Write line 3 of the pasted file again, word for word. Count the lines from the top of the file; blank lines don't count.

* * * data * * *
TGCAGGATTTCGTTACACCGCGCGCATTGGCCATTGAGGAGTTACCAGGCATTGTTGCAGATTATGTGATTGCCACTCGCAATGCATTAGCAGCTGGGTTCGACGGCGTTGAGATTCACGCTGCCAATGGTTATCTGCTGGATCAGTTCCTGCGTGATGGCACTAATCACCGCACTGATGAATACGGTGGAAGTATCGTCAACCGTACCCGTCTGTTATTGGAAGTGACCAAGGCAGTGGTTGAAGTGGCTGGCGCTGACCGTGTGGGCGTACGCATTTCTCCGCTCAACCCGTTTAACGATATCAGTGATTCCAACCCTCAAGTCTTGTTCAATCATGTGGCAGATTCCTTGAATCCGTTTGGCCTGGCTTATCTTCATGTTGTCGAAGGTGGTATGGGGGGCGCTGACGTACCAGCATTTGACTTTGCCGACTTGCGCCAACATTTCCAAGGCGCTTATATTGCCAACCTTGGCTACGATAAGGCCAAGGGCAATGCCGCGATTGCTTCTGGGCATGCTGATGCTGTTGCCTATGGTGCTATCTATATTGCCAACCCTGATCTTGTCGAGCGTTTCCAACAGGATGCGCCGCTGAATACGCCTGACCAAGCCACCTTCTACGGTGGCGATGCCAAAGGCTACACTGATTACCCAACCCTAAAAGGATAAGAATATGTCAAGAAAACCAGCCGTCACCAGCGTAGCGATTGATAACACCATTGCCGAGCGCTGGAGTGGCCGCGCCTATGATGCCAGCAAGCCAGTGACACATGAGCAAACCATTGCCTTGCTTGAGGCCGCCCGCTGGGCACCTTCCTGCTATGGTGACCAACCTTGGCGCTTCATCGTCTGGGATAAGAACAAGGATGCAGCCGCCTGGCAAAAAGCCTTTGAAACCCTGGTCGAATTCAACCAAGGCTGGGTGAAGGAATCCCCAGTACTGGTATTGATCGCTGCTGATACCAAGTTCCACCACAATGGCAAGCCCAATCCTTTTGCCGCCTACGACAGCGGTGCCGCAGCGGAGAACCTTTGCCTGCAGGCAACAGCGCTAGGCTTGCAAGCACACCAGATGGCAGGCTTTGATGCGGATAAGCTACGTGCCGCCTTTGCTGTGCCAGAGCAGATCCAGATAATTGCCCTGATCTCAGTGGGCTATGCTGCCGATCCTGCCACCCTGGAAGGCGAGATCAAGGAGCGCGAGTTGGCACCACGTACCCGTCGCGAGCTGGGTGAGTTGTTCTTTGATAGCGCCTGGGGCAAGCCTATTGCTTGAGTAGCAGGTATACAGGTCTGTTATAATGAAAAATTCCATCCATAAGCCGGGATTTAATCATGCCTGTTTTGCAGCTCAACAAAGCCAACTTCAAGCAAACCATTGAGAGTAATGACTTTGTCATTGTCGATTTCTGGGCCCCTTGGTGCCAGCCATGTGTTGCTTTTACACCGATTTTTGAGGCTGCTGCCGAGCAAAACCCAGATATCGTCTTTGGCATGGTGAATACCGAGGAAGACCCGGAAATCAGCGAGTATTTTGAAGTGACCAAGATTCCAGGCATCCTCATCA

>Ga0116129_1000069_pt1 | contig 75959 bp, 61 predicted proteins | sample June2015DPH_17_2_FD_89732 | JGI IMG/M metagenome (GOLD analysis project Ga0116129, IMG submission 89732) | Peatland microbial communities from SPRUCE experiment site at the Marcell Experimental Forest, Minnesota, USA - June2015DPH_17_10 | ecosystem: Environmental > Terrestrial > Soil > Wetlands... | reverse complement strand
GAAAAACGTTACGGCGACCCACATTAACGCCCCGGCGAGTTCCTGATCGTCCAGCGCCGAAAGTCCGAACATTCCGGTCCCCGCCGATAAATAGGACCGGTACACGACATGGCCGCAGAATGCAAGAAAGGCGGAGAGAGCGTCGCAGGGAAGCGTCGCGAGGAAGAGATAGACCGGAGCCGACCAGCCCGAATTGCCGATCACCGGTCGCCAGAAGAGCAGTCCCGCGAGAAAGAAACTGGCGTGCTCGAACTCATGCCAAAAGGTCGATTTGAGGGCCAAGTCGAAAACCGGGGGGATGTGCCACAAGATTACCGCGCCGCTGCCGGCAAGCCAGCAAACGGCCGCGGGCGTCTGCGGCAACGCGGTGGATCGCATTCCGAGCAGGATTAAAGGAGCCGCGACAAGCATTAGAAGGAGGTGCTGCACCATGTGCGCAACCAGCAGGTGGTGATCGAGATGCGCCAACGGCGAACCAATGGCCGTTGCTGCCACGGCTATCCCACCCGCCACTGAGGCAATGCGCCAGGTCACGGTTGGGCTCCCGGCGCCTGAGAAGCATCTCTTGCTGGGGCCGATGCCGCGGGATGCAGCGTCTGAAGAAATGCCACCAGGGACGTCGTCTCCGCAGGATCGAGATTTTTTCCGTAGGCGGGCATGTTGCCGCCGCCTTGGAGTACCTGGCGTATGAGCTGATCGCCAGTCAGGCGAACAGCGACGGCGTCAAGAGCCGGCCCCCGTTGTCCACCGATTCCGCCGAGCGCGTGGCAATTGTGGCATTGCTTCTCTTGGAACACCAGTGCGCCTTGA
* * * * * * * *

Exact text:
GAAAAACGTTACGGCGACCCACATTAACGCCCCGGCGAGTTCCTGATCGTCCAGCGCCGAAAGTCCGAACATTCCGGTCCCCGCCGATAAATAGGACCGGTACACGACATGGCCGCAGAATGCAAGAAAGGCGGAGAGAGCGTCGCAGGGAAGCGTCGCGAGGAAGAGATAGACCGGAGCCGACCAGCCCGAATTGCCGATCACCGGTCGCCAGAAGAGCAGTCCCGCGAGAAAGAAACTGGCGTGCTCGAACTCATGCCAAAAGGTCGATTTGAGGGCCAAGTCGAAAACCGGGGGGATGTGCCACAAGATTACCGCGCCGCTGCCGGCAAGCCAGCAAACGGCCGCGGGCGTCTGCGGCAACGCGGTGGATCGCATTCCGAGCAGGATTAAAGGAGCCGCGACAAGCATTAGAAGGAGGTGCTGCACCATGTGCGCAACCAGCAGGTGGTGATCGAGATGCGCCAACGGCGAACCAATGGCCGTTGCTGCCACGGCTATCCCACCCGCCACTGAGGCAATGCGCCAGGTCACGGTTGGGCTCCCGGCGCCTGAGAAGCATCTCTTGCTGGGGCCGATGCCGCGGGATGCAGCGTCTGAAGAAATGCCACCAGGGACGTCGTCTCCGCAGGATCGAGATTTTTTCCGTAGGCGGGCATGTTGCCGCCGCCTTGGAGTACCTGGCGTATGAGCTGATCGCCAGTCAGGCGAACAGCGACGGCGTCAAGAGCCGGCCCCCGTTGTCCACCGATTCCGCCGAGCGCGTGGCAATTGTGGCATTGCTTCTCTTGGAACACCAGTGCGCCTTGA